If you already know the story, perhaps this focus will bring back some good memories. If you haven’t, perhaps it will help you invest the time and effort into watching/reading this classic. It has a surprising number of fine reflections on Catholicism, both in the character portrayals and in exchanges between the characters.
I watched this movie about a month ago. It was kind of long and I was surprised by the gay overtones in the beginning. I was almost put off altogether but decided to watch the second episode and was completely hooked after that! The characters were really well done and so was the acting. Jeremy Irons was particularly good and John Gielgud was hilarious as his father. The story managed to pack in a lot of depth and development and I found myself caring about what happened to the people involved. Yes there were lots of Catholic references. It was interesting to get a British perspective on our faith.
There was also a whole lot of smoking and drinking going on! Seems like they all should have been hung over all the time and coughing like crazy.
I noticed a remake was done recently. I can just imagine all the nude scenes and gay sex going on, probably unwatchable – the 1981 miniseries was pretty tame I thought and it approached the homosexuality as simply an excess of youth, not as an “orientation” – not at all political. I was thinking the HIV/AIDs crisis was just underway – if I’m not mistaken the first case was diagnosed in 1979.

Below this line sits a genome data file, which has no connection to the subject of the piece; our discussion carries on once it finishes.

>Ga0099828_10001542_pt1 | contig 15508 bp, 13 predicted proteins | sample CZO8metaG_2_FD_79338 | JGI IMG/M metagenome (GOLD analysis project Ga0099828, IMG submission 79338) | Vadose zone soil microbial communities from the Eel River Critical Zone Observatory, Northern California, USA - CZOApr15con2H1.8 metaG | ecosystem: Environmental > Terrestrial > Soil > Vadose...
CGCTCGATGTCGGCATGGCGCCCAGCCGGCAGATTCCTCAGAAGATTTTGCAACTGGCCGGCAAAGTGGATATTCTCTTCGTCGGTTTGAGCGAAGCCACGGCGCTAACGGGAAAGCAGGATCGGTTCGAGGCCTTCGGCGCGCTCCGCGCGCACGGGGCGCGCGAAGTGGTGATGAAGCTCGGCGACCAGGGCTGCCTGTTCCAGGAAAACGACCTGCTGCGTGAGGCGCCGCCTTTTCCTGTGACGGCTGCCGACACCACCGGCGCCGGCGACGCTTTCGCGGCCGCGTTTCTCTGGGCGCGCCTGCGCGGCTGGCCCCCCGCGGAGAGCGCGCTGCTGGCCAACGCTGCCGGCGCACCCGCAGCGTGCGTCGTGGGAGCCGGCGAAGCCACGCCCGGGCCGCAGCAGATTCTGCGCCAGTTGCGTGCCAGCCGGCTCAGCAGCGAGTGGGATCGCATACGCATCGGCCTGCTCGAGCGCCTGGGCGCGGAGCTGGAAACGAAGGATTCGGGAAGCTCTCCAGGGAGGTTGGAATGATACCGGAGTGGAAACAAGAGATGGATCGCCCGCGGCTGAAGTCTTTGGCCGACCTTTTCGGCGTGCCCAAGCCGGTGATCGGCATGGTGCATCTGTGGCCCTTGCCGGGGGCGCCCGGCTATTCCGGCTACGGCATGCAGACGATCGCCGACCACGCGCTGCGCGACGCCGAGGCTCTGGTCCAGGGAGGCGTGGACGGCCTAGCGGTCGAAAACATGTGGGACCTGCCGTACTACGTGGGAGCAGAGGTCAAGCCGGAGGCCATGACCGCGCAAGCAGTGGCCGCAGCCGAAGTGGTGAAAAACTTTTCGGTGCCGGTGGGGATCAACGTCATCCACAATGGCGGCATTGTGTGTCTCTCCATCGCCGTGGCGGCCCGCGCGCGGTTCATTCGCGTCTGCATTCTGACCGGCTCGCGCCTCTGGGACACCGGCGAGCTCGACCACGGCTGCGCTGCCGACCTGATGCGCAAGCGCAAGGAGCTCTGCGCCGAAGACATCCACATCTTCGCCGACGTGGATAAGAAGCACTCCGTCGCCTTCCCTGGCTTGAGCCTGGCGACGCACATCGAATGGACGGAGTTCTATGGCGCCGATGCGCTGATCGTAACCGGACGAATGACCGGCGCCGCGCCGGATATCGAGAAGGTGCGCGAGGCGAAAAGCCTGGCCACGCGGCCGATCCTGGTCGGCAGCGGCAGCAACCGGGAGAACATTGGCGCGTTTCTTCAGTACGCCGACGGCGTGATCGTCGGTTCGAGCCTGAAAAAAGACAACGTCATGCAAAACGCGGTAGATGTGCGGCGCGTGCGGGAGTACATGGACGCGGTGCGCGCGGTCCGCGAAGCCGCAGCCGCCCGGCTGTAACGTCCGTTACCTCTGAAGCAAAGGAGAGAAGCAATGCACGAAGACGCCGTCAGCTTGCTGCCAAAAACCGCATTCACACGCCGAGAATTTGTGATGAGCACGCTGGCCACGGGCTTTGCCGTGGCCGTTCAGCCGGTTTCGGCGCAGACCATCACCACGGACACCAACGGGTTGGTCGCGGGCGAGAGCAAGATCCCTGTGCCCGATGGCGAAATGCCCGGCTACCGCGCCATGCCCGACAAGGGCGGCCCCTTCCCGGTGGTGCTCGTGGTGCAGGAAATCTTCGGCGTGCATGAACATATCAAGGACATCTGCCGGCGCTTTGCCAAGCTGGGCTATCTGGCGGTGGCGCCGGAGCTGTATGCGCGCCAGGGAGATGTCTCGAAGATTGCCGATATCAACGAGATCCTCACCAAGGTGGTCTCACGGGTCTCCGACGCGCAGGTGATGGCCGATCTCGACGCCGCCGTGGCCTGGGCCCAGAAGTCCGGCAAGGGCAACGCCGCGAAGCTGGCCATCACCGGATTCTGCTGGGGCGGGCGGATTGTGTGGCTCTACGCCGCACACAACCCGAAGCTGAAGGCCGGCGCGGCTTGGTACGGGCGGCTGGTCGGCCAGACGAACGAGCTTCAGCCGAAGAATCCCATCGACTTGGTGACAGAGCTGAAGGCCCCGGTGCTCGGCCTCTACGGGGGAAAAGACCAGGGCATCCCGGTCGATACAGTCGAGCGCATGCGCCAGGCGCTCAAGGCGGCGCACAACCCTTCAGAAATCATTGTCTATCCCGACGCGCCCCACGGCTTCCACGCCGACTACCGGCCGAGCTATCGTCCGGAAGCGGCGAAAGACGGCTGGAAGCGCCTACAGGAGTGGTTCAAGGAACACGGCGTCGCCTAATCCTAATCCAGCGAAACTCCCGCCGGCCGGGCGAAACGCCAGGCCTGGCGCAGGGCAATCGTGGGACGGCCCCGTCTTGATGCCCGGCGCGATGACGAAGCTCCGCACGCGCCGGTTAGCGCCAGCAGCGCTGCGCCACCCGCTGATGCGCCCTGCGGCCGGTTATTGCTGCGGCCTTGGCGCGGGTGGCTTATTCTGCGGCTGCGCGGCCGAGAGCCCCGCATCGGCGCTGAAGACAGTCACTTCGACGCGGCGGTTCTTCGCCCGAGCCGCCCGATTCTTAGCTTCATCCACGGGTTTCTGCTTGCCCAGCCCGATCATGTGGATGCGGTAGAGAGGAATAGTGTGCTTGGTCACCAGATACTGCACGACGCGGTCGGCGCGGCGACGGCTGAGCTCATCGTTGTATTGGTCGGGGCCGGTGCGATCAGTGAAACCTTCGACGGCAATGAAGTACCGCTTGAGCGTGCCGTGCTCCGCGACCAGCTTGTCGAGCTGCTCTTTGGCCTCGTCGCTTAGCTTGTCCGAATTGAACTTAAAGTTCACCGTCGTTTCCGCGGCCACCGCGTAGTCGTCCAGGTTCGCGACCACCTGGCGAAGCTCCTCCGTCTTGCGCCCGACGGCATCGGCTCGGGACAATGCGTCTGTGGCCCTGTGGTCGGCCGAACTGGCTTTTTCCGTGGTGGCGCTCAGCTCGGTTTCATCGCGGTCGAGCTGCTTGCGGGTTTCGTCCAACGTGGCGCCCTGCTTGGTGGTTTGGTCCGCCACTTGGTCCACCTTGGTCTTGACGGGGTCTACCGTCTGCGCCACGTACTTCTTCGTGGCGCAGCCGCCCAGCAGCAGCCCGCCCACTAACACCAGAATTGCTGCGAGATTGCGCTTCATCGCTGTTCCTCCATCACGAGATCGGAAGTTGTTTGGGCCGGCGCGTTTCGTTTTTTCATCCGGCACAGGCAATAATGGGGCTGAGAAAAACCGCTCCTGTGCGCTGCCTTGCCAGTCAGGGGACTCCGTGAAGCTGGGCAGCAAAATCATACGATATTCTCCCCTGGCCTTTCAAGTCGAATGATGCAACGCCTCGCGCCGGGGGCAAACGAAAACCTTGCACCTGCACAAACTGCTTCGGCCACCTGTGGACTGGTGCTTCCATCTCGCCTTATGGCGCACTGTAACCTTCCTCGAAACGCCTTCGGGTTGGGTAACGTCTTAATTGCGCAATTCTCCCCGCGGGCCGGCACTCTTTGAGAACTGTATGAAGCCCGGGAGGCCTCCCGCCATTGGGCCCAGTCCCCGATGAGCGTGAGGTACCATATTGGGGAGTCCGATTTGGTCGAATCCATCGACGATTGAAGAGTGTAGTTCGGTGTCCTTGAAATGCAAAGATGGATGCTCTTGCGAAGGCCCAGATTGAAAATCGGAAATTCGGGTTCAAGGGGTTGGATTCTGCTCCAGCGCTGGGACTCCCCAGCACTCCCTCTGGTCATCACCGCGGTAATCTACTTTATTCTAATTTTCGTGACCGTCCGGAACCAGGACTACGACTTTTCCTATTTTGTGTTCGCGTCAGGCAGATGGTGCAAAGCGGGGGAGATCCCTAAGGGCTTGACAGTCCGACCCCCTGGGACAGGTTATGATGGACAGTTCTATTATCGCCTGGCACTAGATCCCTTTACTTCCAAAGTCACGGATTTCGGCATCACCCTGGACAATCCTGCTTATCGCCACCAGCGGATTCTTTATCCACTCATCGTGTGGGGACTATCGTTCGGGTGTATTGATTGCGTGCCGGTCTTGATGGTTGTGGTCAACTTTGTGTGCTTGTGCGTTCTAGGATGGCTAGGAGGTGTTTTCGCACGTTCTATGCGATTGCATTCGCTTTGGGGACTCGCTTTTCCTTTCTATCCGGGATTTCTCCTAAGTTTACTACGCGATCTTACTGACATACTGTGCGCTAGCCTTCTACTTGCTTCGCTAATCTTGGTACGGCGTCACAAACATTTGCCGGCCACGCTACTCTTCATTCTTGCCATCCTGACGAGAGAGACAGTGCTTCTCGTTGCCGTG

The remake was done in 2008 with Emma Thompson as Lady Marchmain. From what I’ve read it pales in comparison to the 80s version and not just because it was made in regular movie format. Here’s a quote from someone on Internet Movie Database about the newer movie:
(This movie is offensive to Catholics, but)" the book was not. It was an examination of the cost paid by the religious, those choosing to be so, in the modern world which had turned against faith. It also looked at the benefits of religion, the value of it. I would not say it was pro catholic or anti catholic. But it was definitely respectful of the religion. The movie, on the other hand, is contemptuous. Where the book looked at the complications of the relgious personality, the movie says, catholics are evil idiots. The moviemakers would not dare to insult any other group in that way. In the end when Diana gives up Charles, the movie made it seem like a neurosis that her mother caused. THey can’t conceive of a time when people took adultery and sin seriously. And of course, they can’t conceive of a time when people refrained from satisfying their appetites. Even if the moviemakers did not agree, they should have been more respectful of the work that they were adapting. But the moviemakers did not dare to totally do away with what the book actually says. So in the end, the dying man makes the sign of the cross."